Rogue Designers

by Dan Woychick

A group of people gather inconspicuously in a public place. Participants nervously wait for their cue. And then it begins, simply at first, then building momentum as more join in. The exhilaration grows as bystanders stop and watch with surprise and delight, finally bursting into applause as the unexpected performance reaches its conclusion.

Flash mobs – with singing and dancing that transform an ordinary classroom or train station into a scene from Glee – are usually performed by volunteers, often total strangers, for nothing more than the fun of it (and repeated views on YouTube).

When it comes to design or brand standards, most organizations are looking for consistency, choreographed through manuals, training, and the occasional friendly reminder. The goal is to display admirable skill and precision that reflects well on the organization – we are good at what we do! So, why is it so damn hard to get people to use your logo correctly?

The art of conformity
At one time or another, we’ve all encountered a well-intentioned – I’m giving benefit of the doubt here – “rogue designer” in our midst. This is the sort of departmental do-it-yourselfer who might decorate the president’s official business with a clip art border of puppies, or arbitrarily change corporate colors because they were “feeling orange” that day.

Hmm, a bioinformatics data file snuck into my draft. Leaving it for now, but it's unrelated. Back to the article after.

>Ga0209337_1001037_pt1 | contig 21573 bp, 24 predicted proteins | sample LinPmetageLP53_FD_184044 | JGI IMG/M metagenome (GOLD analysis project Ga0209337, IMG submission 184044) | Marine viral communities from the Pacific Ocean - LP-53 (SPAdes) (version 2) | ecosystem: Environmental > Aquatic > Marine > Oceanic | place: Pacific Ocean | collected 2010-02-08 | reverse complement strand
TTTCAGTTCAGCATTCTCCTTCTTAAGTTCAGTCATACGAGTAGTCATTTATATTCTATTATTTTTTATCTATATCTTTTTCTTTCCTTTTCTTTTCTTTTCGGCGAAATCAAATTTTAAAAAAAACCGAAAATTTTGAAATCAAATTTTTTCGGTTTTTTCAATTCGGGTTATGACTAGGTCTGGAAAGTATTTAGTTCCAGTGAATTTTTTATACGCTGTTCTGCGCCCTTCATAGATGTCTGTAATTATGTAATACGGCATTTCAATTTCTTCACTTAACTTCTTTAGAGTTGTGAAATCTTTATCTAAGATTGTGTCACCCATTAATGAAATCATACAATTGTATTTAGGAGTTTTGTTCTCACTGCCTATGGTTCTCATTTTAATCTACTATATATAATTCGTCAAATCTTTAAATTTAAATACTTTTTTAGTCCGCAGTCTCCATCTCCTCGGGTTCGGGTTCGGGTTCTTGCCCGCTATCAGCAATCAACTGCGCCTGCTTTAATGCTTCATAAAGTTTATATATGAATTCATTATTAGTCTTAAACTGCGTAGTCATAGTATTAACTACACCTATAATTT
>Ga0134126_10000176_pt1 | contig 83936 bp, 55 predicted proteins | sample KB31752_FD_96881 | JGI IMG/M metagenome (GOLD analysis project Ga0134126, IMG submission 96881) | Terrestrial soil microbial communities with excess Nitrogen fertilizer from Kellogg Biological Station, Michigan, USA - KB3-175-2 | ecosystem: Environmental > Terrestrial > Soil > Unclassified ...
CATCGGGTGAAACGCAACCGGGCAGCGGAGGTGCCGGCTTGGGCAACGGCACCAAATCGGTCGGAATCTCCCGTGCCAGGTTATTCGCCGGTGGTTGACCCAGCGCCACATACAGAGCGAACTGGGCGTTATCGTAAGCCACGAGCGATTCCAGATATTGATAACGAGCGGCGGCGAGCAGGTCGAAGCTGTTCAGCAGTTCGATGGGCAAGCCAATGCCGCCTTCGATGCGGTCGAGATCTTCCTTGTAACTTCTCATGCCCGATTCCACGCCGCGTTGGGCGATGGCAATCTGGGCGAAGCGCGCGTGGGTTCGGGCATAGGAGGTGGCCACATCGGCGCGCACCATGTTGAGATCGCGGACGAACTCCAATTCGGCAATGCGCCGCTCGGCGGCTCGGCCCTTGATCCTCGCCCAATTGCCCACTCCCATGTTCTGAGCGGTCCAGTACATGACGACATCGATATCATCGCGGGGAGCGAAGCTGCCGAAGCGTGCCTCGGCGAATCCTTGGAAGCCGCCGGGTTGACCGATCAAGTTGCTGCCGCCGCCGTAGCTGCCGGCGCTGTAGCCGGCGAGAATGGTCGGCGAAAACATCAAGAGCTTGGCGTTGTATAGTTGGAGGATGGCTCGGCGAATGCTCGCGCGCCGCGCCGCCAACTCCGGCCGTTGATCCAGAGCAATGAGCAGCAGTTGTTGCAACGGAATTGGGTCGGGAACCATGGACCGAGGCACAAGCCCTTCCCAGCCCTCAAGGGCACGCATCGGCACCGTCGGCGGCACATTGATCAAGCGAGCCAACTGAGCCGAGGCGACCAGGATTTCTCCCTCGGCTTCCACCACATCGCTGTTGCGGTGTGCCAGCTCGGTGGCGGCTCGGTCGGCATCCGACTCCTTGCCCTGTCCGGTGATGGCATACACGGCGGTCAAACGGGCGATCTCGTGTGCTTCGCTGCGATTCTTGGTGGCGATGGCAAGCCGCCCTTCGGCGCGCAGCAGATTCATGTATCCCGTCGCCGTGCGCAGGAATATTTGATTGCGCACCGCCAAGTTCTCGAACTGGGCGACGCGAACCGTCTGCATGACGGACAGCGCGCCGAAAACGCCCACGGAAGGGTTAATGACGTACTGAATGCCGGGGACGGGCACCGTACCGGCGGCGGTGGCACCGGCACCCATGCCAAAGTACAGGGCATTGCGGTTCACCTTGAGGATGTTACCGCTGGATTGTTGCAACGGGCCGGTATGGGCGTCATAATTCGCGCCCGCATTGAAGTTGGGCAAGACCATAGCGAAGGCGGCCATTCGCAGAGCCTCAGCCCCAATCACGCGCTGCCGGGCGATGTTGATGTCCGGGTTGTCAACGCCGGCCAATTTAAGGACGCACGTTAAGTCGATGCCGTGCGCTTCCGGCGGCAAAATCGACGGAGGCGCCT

In the nonprofit world, where a “big media buy” means a trip to the copy center, each impression is precious. That’s why it’s so important to get everyone voluntarily pulling in the same direction.

I recently polled a few colleagues who’ve had success managing brands to assemble some best practices for keeping aberrant design behavior to a minimum.

Ongoing communication
Developing design standards is a painstaking process, but often too much is assumed. An email is sent, a couple meetings scheduled, and some files are uploaded to the website – then we move on with our busy lives. And, so do our colleagues. It reminds me of the warden in the classic movie Cool Hand Luke admonishing his prisoners, “What we’ve got here is failure to communicate.”

Less famously, Mary Ridgway, creative director at Fort Hays State University, wisely notes: “Branding isn’t a set-it-and-forget-it process.” In fact, the process – planning how and when you will communicate with internal stakeholders – is as important as the product (logos, fonts, and colors). Keep in mind:

  • Transparency matters. Getting buy-in works best when people feel involved. Let them know what’s happening, how things are progressing, and ask for feedback. Start early and keep at it.
  • Put yourself in someone else’s shoes. How does what you’re asking people to do make their lives more difficult or less convenient? How can you make it simpler or easier? Ideally, this is a two-way street, says Sheila Hines Edmondson, a communications consultant. Empathy helps build trust and encourages open discourse.